Thom Rainer: How to Disagree with Your Pastor

My disposition has been noted on more than one occasion by others and by me.

I love pastors. I respect pastors. I honor pastors.

In the course of a week, someone will note the occasional outlier. They will point out the negatives of pastors. They don’t take care of the members. They are in it for the money. They are dictators and bullies. They don’t lead. And on and on and on.

Of course, anytime you look at nearly 400,000 people, you can certainly find the bad apples in the batch. It seems like some church members make it the goal of their lives to focus on the negatives of pastors. We have a few of those who show up on this blog.

But this one thing I know: most pastors are godly and honorable leaders. They love their church members. They love their communities. They love their families. They love the God they serve.

Are pastors infallible? Of course not. You know as well as I that no pastor is perfect. They will make mistakes. They will have a bad day. They will get frustrated.

Should you, then, disagree with your pastor? Should you confront these leaders with something they have done wrong? Should you point out their omissions? Let me respond by offering 10 guidelines for you to consider.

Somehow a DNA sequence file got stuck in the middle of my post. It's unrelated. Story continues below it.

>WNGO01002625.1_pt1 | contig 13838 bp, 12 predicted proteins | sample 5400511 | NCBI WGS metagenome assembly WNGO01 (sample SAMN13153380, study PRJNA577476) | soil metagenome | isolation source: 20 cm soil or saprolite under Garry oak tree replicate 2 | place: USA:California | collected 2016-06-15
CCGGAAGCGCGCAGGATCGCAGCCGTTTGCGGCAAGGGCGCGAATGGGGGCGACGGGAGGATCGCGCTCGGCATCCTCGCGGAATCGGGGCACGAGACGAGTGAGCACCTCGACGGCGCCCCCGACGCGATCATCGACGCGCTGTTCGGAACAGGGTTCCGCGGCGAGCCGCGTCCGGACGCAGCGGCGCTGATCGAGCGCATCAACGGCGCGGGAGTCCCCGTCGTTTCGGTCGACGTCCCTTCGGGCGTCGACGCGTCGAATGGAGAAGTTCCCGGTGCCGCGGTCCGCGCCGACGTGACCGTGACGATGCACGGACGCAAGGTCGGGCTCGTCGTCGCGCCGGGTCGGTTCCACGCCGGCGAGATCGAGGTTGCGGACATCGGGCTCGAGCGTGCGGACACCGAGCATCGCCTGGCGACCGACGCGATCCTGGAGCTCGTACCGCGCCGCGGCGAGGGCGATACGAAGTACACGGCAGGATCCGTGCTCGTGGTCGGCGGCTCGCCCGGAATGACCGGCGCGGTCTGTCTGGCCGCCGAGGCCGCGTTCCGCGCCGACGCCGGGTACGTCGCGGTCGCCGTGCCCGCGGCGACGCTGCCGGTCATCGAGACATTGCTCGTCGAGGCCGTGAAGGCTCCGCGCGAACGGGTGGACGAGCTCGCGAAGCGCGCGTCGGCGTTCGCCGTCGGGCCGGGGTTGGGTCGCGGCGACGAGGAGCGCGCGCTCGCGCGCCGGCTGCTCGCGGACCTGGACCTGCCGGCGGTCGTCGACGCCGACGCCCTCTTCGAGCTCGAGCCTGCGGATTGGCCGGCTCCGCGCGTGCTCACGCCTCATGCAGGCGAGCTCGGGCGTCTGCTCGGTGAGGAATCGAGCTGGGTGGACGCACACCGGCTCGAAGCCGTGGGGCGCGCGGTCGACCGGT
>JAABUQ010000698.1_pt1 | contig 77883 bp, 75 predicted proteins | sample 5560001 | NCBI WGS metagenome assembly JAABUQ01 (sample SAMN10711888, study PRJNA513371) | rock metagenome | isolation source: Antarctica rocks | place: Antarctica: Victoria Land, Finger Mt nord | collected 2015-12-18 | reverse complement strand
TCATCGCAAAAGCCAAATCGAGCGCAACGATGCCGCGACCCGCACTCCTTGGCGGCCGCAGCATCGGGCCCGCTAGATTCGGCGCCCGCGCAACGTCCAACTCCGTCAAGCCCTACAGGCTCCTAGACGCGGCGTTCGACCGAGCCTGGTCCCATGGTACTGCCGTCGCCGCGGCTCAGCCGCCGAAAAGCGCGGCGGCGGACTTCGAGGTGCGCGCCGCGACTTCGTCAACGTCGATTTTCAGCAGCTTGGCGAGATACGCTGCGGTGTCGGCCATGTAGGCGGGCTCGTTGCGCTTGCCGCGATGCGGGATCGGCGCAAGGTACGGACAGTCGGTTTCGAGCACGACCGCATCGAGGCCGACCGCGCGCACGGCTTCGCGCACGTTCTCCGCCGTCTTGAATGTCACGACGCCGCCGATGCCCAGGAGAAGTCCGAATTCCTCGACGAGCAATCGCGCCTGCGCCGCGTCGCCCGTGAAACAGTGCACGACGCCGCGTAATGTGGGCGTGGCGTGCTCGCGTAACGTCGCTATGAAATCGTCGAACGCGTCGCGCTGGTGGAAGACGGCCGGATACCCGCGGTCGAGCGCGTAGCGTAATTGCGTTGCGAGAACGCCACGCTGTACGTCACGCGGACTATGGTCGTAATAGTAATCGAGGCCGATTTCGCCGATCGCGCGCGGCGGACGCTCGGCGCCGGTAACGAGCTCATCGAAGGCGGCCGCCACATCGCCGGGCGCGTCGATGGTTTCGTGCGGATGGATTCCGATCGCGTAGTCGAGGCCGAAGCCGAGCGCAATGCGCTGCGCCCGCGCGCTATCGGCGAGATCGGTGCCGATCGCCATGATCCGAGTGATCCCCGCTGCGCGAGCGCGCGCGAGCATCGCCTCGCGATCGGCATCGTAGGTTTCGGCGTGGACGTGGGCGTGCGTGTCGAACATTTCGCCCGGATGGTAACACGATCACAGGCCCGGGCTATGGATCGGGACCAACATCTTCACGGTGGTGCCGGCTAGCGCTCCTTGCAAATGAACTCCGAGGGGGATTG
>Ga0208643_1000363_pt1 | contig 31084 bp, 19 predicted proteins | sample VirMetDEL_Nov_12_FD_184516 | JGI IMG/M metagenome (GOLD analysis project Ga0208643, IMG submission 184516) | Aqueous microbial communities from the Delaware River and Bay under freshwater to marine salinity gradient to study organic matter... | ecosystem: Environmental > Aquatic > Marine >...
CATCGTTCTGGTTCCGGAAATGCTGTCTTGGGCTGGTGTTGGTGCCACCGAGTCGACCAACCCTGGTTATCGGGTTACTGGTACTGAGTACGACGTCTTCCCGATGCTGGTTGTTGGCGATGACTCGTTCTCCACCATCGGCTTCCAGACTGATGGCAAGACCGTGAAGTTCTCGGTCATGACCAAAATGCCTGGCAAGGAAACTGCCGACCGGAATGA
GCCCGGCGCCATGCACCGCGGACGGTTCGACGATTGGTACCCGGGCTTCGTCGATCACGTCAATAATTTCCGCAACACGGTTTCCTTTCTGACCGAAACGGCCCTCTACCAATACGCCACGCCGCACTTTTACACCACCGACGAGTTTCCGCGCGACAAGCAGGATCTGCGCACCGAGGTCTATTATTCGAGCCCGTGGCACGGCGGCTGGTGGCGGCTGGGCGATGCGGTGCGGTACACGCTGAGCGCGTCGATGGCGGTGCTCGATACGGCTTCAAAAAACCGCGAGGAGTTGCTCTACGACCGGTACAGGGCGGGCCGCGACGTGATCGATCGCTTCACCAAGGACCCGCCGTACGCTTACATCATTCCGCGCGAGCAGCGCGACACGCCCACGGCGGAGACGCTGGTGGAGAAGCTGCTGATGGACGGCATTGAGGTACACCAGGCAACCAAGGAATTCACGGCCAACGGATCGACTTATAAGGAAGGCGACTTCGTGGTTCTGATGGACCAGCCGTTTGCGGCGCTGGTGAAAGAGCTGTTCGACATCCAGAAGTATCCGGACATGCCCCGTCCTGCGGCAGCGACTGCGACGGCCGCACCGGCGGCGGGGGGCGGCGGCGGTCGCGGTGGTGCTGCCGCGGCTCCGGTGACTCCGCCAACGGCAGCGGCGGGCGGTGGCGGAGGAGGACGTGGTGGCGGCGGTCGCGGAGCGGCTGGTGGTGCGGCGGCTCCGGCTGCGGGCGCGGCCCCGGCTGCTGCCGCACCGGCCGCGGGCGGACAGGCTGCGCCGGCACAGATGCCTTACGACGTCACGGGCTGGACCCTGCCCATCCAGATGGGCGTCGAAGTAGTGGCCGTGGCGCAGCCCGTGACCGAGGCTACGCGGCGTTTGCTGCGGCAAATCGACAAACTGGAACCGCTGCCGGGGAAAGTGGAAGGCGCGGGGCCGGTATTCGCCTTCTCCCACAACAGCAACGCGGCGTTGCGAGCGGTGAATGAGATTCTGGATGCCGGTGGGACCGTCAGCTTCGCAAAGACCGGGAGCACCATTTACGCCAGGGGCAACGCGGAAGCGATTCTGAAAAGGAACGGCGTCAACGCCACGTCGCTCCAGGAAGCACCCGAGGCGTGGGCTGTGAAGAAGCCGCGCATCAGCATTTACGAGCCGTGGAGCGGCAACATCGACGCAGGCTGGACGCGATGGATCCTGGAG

1. Pray first. OK, this one is obvious. In the heat of the moment, this one can be obviously forgotten too.
  2. Understand the frequency of the criticism issue. Look at this example. If your church’s average worship attendance is 100, you likely have around 200 active members (“active” defined loosely). If every church member took the liberty to disagree or criticize the pastor once a year, your pastor would be dealing with a critic two of every three days.
  3. Understand the negative magnification issue. If you are disagreeing with or criticizing your pastor, you obviously understand the humanity of pastors. They aren’t perfect people. And though they would hope otherwise, most of them will obsess over your criticism. For many of them, one criticism has a ten times greater impact than one praise or compliment.

Click here to read more.

SOURCE: Charisma News